CBS11 saw fit to lead its 10 p.m. edition with Arezow Doost's story on a Mansfield child who said she had been followed by a man in a pickup truck. A "safety alert" such as this is valid. But it's not really a newscast topper. NBC5 showed better judgment by placing the alert in the middle of its newscast.

In the night's "Only on CBS11" contribution, reporter Jason Allen talked with ancient TV faith healer Dr. James Robison, who's been administering to Texas Rangers outfielder Josh Hamilton after his latest bout with alcohol.

"I think this will be the new improved version of Josh Hamilton," Robison said, predicting a "very legitimate transformation." Robison is scheduled to interview Hamilton Wednesday on Glenn Beck's online GBTV network, which requires a paid subscription.

Earlier in the newscast, co-anchor Doug Dunbar's reader on the DART sentencing ended with a thud when he told viewers that "details of the deal today and the identity of the teen who took the deal have not been released." Except that both Fox4 and WFAA8 had the details of the deal.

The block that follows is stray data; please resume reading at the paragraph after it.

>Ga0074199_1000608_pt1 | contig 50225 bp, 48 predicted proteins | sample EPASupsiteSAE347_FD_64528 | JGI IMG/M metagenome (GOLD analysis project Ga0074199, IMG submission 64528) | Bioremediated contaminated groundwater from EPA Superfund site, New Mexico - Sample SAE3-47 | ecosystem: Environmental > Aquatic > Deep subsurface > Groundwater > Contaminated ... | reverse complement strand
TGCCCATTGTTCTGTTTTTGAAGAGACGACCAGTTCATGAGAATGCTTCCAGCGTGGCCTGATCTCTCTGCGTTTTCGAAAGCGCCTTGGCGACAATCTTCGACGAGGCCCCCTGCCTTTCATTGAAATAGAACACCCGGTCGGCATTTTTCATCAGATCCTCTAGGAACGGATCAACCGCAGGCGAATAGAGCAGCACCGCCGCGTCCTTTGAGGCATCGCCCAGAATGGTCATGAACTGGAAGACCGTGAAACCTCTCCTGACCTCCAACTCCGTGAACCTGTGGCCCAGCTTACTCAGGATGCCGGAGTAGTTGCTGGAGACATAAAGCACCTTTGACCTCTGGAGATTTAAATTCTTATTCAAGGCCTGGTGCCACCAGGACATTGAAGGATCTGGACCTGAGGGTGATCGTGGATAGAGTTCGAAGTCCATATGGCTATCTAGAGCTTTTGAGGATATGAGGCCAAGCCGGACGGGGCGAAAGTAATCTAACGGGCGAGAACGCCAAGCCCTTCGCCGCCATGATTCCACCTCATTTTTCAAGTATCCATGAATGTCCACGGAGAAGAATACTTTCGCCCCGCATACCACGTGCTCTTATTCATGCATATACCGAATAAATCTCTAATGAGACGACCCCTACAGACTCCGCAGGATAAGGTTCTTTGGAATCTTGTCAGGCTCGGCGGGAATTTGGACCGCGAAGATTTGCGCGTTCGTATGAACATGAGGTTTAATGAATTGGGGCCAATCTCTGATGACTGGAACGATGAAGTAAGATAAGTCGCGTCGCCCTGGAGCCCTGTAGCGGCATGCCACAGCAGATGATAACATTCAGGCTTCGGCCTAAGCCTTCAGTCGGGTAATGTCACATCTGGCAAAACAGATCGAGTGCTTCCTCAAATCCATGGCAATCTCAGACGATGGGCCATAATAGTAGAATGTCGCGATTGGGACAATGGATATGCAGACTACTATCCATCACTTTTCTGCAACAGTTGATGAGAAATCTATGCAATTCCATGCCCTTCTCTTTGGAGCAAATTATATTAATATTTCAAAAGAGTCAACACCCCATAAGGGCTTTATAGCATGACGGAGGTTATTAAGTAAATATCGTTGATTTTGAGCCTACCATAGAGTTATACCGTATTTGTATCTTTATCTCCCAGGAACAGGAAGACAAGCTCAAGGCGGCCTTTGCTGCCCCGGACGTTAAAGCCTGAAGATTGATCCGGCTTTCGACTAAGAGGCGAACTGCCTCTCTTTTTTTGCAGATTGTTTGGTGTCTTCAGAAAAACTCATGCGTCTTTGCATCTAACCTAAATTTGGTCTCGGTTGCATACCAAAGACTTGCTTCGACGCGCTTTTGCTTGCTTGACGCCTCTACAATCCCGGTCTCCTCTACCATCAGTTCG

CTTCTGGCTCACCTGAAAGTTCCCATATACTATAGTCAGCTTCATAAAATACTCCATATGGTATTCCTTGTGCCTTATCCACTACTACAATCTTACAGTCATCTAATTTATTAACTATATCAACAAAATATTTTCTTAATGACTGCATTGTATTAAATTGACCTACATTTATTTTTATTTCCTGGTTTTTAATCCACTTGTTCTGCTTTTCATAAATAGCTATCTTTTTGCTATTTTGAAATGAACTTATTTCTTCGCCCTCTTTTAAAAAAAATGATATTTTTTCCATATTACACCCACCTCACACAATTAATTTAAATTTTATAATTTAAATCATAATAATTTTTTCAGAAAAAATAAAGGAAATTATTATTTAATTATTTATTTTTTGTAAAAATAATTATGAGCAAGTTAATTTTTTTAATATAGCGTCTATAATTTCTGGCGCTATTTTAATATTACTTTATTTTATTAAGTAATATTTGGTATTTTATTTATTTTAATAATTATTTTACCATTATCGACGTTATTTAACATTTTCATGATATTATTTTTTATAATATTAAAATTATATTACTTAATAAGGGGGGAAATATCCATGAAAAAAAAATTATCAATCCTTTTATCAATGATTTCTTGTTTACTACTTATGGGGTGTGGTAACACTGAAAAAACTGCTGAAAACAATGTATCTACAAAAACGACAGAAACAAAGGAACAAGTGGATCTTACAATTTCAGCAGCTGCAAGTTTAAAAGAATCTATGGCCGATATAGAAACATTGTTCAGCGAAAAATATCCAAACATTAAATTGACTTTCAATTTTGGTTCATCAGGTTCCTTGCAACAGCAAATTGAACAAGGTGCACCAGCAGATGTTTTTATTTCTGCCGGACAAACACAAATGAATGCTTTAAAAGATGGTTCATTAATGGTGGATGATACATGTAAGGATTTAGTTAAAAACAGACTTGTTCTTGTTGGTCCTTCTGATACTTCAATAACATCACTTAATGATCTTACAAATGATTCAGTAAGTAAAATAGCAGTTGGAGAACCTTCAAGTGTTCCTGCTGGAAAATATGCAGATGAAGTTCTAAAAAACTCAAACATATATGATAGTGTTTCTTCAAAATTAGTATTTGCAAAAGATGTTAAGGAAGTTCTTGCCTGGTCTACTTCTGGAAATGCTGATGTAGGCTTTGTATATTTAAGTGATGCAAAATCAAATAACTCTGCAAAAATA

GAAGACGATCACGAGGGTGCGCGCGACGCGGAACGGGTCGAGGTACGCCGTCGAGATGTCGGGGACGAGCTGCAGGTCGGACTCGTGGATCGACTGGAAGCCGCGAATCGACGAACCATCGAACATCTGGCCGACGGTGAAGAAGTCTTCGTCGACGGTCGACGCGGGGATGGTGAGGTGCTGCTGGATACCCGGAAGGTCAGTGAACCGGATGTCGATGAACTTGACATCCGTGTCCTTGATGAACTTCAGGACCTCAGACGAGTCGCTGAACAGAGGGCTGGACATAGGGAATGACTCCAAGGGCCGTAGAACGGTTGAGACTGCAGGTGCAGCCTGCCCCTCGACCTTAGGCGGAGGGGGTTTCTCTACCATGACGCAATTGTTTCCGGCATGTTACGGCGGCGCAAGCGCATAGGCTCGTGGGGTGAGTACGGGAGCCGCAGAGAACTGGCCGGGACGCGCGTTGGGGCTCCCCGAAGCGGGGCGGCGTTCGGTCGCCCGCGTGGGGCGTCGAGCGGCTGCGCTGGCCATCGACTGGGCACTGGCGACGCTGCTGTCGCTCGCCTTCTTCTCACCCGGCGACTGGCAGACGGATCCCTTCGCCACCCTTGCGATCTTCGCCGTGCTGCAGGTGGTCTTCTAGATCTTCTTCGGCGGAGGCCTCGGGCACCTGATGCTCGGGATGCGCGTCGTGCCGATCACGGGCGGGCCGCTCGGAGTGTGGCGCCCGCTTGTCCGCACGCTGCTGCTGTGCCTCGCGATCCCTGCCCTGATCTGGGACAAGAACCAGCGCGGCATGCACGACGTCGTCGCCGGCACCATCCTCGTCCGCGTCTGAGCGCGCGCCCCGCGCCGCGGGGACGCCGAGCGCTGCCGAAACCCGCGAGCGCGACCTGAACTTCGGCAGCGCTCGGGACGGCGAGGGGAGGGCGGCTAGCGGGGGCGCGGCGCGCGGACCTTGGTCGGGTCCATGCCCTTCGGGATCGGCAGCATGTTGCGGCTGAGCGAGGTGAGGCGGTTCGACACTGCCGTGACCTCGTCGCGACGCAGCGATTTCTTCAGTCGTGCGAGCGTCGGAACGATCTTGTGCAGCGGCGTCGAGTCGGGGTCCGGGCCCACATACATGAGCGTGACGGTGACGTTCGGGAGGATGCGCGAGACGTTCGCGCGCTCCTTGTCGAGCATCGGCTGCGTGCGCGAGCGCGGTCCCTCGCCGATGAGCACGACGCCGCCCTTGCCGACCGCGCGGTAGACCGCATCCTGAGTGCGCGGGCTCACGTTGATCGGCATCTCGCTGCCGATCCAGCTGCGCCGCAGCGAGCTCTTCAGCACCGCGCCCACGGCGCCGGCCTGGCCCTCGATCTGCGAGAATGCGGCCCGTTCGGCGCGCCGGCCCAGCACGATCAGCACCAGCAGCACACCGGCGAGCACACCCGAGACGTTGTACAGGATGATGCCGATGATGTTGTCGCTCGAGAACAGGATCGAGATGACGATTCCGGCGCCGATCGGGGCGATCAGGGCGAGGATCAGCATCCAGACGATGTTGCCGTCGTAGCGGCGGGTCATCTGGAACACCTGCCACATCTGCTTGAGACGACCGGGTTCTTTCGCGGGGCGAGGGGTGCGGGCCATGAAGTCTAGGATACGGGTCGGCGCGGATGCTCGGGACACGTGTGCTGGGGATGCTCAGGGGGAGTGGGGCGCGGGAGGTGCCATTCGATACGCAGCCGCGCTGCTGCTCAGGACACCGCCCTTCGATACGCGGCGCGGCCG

CBS11 co-anchor Karen Borta twice teased a story in which "we dish the dirt on Dallas's dirty little secret." But it turned out to be a throwaway little sniglet on the alleged growing popularity of websites that lure married people into having affairs. Dallas is No. 9 on the list of cities that use such sites while San Antonio ranks No. 2 nationally, Borta said.

The oft-glib Dunbar was not remotely amused in this case. "That's going to be a firm 'No comment,' " he said sternly. "We're back in a moment."

Dunbar previously had a "happy talk" ad lib following Tracy Kornet's rather gushy tour of D-FW's "Top Luxury Listings."

"There is something for everyone," a female realtor told her. No there's not. In fact there's nothing for 99 and 99/100ths of CBS11's viewing audience. Or as Dunbar put it, "OK, all together now. We couldn't even afford the gas bill."